In Myanmar, so I have read, there’s today a booming market in little blue meth/meth-caffeine pills much enabled by China’s determination to maintain stability along the route of the Belt and Road Initiative. It seems (to BackChannels, at least) these days that everyone with a cause and a Kalashnikov (whatever) comes up with cash in exchange for ‘wokefulness’ of the cartoonish kind — and the fighting and funding and the building and the struggle for better and more and more and more of the same rages on . . . .
From the Awesome Conversation
Inspiration for this pass-along: Tobin, Meaghan. “What does China’s Belt and Road have to do with Myanmar’s meth problem?” South China Morning Post, January 8, 2019.
Governments may strengthen their resolve, take the profit out of the business, “medicalize” the results, suffer the loss of some portion of the income of their secondary economies (narcotics represent primary import-export $$$), and move on, or they may play “ostrich” on limited time while their cultures plus political and spiritual missions hollow out and destroy their sense of purpose.
Was Great Britain shutting down its opium trade when the Chinese were paying for its existence?
I’ve grown old(er) having a look into this region in the vicinity of how things work — and with the comparative roles of what gets us high, low, or back to in-between — far inside the human condition and experience, and it’s all a little bit ugly and sad.
More on Myanmar’s ‘Dependence’ Issue
SULLIVAN: But there are a number of factors working against an end to Myanmar’s long-running civil war, understanding is just one of them. The government’s refusal to budge on the ethnic groups’ demands for greater autonomy is another. And then there’s money.
JEREMY DOUGLAS: The biggest source of finance for conflict is clearly drugs.
SULLIVAN: Jeremy Douglas is regional director for the United Nations Office on Drugs and Crime in Bangkok. He says the trade is much bigger now than it was decades ago, when the area was better known for its opium and heroin production. Now it’s mostly synthetics like crystal methamphetamine, or ice, destined for markets in Australia, Japan, South Korea and beyond, a business the UNODC reckons is worth a staggering $60 billion a year.NPR. “Myanmar’s Lucrative Drug Trade is Increasingly Fueling The Country’s Conflict.” NPR, August 30, 2019.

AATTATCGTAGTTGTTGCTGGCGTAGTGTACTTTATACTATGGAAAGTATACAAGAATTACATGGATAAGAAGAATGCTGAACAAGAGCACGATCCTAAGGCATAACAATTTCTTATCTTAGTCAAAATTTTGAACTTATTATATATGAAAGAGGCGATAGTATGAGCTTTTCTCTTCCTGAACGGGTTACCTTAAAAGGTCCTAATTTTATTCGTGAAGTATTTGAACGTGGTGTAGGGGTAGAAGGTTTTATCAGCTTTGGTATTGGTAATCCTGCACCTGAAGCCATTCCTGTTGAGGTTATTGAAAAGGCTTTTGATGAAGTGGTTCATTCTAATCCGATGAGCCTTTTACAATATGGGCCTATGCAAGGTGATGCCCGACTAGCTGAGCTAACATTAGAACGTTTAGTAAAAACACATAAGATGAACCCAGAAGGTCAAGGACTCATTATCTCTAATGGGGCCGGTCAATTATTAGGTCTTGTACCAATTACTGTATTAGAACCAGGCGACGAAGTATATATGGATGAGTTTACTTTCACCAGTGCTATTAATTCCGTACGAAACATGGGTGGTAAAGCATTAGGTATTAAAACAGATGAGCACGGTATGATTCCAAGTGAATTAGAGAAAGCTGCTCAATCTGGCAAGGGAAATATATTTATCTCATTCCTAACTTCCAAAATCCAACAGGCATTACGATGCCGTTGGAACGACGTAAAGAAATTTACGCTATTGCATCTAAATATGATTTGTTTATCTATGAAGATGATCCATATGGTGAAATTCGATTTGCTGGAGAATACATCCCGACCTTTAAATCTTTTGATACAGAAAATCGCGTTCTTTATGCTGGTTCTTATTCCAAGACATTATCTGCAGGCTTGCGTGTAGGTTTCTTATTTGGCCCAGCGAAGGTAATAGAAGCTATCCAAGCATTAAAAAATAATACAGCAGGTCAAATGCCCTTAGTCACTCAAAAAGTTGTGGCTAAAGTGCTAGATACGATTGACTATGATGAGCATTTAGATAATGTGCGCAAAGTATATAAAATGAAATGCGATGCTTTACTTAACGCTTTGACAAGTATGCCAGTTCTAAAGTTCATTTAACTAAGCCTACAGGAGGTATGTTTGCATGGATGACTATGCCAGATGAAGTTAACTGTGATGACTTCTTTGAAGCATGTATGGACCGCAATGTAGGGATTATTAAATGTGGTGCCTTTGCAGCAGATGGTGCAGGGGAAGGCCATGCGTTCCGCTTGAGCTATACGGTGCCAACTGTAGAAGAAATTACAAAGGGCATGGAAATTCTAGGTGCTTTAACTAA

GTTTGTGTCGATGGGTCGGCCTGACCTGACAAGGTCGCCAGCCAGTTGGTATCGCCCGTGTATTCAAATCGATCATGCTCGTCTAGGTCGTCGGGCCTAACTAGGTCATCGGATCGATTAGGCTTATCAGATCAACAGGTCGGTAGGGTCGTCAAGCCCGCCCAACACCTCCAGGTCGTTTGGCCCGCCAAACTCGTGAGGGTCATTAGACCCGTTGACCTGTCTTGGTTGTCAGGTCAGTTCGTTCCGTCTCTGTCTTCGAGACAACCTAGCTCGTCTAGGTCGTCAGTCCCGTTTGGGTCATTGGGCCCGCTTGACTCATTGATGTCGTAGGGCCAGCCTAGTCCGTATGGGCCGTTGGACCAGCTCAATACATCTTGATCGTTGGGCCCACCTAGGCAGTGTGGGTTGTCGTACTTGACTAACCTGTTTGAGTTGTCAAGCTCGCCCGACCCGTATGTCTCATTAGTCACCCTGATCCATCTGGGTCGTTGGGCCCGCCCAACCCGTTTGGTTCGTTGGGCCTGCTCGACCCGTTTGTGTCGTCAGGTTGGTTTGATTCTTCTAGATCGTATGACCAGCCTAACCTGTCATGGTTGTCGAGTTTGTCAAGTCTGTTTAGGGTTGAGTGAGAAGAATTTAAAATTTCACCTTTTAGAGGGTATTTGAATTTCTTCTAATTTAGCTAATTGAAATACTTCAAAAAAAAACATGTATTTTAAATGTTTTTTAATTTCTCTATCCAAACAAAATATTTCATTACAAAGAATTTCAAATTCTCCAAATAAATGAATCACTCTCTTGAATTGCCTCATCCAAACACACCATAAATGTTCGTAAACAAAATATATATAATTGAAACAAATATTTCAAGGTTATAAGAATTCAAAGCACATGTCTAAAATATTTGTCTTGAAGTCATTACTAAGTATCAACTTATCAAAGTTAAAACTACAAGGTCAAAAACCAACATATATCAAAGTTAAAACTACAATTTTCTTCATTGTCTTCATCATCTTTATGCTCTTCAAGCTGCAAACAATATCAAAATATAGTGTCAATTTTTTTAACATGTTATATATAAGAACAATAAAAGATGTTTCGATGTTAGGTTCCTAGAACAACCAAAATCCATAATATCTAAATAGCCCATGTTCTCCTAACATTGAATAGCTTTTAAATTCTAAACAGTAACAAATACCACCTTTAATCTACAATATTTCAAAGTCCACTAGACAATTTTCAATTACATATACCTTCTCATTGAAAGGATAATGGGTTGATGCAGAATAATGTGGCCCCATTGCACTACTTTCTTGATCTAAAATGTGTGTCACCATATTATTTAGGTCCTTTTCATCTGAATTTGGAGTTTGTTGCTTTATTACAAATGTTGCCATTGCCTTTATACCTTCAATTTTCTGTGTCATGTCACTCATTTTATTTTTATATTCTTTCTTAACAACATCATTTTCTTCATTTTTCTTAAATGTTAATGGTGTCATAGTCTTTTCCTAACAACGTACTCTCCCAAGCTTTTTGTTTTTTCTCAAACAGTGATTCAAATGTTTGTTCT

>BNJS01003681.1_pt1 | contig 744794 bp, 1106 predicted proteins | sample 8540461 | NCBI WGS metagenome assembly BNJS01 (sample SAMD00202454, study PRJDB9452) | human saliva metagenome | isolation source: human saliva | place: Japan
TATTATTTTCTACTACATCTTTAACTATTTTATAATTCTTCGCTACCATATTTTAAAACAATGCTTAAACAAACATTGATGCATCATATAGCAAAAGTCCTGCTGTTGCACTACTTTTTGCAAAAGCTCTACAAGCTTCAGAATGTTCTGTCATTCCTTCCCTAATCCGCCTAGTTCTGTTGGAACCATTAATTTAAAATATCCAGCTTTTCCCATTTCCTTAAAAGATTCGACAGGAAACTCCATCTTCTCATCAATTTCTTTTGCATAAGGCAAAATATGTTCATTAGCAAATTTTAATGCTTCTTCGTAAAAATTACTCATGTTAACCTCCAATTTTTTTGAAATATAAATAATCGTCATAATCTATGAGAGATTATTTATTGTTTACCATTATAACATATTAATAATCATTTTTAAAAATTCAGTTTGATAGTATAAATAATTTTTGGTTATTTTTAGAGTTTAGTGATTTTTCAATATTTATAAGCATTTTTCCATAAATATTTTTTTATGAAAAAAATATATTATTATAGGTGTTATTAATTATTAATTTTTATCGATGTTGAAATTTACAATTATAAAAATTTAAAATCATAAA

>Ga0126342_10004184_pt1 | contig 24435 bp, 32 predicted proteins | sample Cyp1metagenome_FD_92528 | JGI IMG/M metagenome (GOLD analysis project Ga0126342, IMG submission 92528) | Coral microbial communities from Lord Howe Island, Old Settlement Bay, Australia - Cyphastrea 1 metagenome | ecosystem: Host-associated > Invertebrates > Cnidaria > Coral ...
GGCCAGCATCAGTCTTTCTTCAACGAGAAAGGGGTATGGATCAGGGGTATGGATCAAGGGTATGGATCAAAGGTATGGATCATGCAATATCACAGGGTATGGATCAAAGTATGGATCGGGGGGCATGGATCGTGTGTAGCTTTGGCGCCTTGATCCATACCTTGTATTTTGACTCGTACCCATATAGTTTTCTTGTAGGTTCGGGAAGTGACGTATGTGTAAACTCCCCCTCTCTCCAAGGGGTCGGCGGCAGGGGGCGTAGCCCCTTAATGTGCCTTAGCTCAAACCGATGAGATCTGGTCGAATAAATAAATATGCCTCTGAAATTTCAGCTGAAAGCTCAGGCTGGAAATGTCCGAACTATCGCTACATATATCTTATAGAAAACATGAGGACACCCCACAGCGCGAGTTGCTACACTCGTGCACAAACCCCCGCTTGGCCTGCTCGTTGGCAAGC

BackChannels has published on Rhakine-Rohingya issues and recommends this piece for a fast backgrounder: “Political Perception: Myanmar, Rohingya, and Terrorist Provocateur” (October 29, 2017).
There’s a thematically related story out of Vancouver having to do with money laundering (off of the lucrative black market trade in fentanyl that has attracted high-end everything and inflated housing prices in the area: “Chinese Triads Launder Billions Through Vancouver, Buying Luxury Real Estate, Cars: British Columbia Launches Public Inquiry After Triad Activities Drive Up Cost of Homes.” The Mob Museum, June 5, 2019. Here’s a teaser for you:
This story reveals more than just the failure of Canadian controls against money laundering. It highlights the current global problem of money laundering, in North America, Europe and the Middle East. Based on recent accounts, the criminals are winning.
The breadth and depth of crime fighting agencies and institutions would seem greater as a global community than the global scourge, but it equally clear that criminal operating capacities in manufacturing and distribution have been an “overmatch” for that effort. The money and violence involved in addressing this aspect of our humanity would seem also to have proven more than equal to the task. Here, nonetheless, may be two starting points for those far on the outside looking into how someone else’s condition — nations included — has become the condition into which the whole world appears to be growing.